I didn’t laugh at him. I took him very seriously. I worked with him, using many of these techniques and strategies. He successfully wound-up getting the raise and the promotion at 83 years old. He was at least 10 years older than anybody else in the entire corporation. We’re talking about a company with tens of thousands of employees. He also had a nickname around the business. Guess what his nickname was?

Susan Fletcher:


Ford Myers:

No, it was “Flash,” because he moved so fast and had a real sense of urgency. He got so much done, the younger workers couldn’t even keep-up with him. He was that productive. He was a fantastic asset to the company. They kept him there and really rewarded him, until he couldn’t work any longer and he had to quit because of health reasons.

Susan Fletcher:

So the message is, don’t YOU make it an issue?

Ford Myers:


Susan Fletcher:

Keep going.

Ford Myers:

Don’t give up. If you want to keep working, find a way.

Susan Fletcher:

That’s interesting. The next thing I want to ask you is, should you try to appear younger and hide your age during the job search process? Meaning, avoid having dates on the resume and so on?

Ford Myers:

Right, on the application or whatever.

Susan Fletcher:

Or, just embrace it and say, “Hey, you know, I’m pushing 60 or 70.”

Ford Myers:

Generally speaking, honesty is the best policy. Don’t try to hide it. Don’t try to pretend. Don’t spend $25,000 on new hair, new facial surgery, it just makes no sense, they’re going to know. The employer can figure-out, pretty quickly, how old you are, how long you’ve been working. I think you should just embrace it. Also, this will help to get rid of the prejudice that we have in this culture. Embrace it, go for it, make it the truth, make it real. Don’t try to hide it and don’t try to make-up stories.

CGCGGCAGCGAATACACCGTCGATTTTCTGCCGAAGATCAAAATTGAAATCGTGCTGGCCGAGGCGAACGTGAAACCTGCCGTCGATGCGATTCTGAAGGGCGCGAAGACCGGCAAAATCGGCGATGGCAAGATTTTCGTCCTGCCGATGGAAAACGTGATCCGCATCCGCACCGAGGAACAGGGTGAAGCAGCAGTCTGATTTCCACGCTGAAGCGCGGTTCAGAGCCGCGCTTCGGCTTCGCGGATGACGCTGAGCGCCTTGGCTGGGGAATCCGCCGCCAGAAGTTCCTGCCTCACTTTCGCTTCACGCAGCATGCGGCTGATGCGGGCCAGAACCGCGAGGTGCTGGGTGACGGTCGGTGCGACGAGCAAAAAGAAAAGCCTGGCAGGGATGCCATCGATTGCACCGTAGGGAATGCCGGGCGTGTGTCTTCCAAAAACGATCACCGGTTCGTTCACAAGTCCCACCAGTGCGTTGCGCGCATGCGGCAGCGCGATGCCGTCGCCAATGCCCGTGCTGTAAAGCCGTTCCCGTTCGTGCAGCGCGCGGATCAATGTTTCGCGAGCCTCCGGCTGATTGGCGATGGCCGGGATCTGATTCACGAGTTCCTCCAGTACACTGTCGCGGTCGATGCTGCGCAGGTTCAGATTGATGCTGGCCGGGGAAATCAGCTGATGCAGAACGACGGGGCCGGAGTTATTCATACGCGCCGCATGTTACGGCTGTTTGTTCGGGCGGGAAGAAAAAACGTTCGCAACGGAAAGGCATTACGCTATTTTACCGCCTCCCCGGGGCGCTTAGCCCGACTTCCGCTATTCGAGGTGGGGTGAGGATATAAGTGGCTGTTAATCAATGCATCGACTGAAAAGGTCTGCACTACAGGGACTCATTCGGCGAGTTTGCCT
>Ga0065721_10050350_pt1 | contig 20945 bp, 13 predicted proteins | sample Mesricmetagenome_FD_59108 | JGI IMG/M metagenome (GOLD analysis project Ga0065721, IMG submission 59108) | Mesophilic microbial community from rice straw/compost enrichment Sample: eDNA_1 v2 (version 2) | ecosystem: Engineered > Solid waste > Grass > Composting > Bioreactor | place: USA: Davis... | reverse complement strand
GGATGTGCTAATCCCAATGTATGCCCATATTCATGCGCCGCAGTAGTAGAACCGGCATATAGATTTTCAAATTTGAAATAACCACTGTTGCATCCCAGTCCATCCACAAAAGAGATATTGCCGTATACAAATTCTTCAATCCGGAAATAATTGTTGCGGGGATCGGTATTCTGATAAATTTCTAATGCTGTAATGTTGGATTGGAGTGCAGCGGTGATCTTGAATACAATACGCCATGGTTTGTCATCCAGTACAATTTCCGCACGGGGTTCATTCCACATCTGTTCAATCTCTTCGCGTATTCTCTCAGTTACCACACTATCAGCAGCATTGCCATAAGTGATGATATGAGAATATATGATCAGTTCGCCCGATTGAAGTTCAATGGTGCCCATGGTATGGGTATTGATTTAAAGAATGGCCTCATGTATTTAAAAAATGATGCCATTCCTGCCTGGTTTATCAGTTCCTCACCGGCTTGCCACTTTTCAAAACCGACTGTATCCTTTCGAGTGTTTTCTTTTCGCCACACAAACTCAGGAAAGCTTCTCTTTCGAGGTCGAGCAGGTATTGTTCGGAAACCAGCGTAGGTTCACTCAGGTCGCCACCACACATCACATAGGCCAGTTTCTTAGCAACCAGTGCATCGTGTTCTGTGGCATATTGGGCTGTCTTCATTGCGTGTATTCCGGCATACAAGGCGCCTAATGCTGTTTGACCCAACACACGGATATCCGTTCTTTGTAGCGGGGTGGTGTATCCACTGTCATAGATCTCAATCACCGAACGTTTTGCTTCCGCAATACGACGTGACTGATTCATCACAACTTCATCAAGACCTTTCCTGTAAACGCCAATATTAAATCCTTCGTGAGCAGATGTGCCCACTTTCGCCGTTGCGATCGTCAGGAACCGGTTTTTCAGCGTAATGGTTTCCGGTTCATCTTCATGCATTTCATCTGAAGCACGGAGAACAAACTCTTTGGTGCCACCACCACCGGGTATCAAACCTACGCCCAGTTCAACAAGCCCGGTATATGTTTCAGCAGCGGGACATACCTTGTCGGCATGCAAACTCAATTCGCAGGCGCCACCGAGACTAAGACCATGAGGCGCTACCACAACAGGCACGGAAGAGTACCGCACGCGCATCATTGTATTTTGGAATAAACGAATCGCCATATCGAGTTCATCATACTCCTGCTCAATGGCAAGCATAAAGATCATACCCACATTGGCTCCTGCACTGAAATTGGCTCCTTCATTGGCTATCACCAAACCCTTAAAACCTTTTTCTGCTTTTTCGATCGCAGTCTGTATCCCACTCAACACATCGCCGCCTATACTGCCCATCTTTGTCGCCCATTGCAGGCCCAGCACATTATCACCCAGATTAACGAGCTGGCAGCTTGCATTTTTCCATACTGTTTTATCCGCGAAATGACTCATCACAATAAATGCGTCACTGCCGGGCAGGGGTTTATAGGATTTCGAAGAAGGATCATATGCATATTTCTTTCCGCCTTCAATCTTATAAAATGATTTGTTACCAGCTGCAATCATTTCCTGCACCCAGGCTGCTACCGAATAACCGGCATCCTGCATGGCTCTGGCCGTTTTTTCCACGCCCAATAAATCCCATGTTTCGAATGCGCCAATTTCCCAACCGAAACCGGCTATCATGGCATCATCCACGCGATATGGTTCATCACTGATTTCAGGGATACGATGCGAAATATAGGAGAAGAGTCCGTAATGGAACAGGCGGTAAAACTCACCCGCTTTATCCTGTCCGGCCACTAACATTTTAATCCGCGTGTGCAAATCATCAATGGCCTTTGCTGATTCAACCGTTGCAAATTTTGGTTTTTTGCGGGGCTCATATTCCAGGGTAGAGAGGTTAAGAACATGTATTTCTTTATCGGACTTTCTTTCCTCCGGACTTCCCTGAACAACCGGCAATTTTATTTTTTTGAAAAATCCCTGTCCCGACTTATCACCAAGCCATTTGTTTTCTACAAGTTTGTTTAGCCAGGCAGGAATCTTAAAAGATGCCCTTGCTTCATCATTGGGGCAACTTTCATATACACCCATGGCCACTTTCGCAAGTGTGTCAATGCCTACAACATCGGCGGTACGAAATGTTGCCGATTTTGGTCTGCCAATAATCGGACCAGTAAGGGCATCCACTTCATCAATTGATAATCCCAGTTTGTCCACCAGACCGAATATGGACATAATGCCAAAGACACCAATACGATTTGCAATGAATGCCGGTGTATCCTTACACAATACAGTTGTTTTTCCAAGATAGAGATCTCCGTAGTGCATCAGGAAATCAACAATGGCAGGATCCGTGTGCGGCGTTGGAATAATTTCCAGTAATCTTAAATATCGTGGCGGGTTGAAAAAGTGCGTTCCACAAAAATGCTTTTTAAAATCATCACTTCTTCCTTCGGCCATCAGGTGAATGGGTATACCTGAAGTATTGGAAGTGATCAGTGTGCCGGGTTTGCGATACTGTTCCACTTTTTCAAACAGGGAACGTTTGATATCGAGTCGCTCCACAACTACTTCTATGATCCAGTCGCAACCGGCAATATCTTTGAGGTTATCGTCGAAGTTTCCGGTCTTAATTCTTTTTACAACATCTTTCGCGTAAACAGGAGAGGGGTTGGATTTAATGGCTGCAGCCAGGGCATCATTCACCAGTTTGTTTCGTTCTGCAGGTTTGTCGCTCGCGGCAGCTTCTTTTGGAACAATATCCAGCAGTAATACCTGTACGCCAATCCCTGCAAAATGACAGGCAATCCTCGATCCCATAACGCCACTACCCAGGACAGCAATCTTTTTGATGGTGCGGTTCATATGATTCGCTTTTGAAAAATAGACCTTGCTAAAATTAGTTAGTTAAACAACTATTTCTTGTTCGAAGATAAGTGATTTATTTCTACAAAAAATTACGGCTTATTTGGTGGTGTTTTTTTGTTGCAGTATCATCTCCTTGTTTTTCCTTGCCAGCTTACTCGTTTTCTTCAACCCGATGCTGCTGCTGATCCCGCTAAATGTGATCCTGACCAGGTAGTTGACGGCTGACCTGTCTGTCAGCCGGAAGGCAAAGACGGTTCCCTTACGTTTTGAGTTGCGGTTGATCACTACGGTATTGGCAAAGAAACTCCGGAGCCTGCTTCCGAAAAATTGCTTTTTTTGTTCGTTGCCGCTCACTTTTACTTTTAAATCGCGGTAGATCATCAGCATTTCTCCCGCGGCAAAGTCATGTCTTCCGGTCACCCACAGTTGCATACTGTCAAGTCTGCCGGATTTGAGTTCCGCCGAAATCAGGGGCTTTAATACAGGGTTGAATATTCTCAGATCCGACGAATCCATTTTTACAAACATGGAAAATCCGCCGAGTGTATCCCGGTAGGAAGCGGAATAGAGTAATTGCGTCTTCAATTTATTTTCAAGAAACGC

Ford Myers:

Well, again, the two words I think are very appropriate here are current and stylish. You don’t need to go out and spend tens of thousands of dollars on a whole new wardrobe. You just have to put yourself together in a way where you look current and stylish.

If you have very old clothes, old glasses, old shoes, it’s time to replace them, certainly. Put yourself together in such a way that at least you look like you’re current with today’s fashions.

It’s also about your personal style, like you said, the smile, the handshake, your hair. Make sure your hair, or if you’re a guy with a beard or a mustache, make sure it’s trimmed properly. Don’t overdo it, ladies, with jewelry, or fancy scarves. Just look kind of tailored, professional, businesslike. That goes a long way.


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About Ford Myers

Career Success and Job Search Expert, Ford R. Myers

Ford R. Myers is an award-winning career coach and President of Career Potential, LLC. He is author of the best-seller, Get The Job You Want, Even When No One’s Hiring. Ford’s firm helps clients take charge of their careers, create the work they love, and earn what they deserve! He has held senior consulting positions at three of the nation’s largest career service firms. Ford’s articles have appeared in thousands of publications and web sites, and he has been interviewed on every major television and radio network. Ford has also conducted presentations at hundreds of companies, associations and universities. Learn more at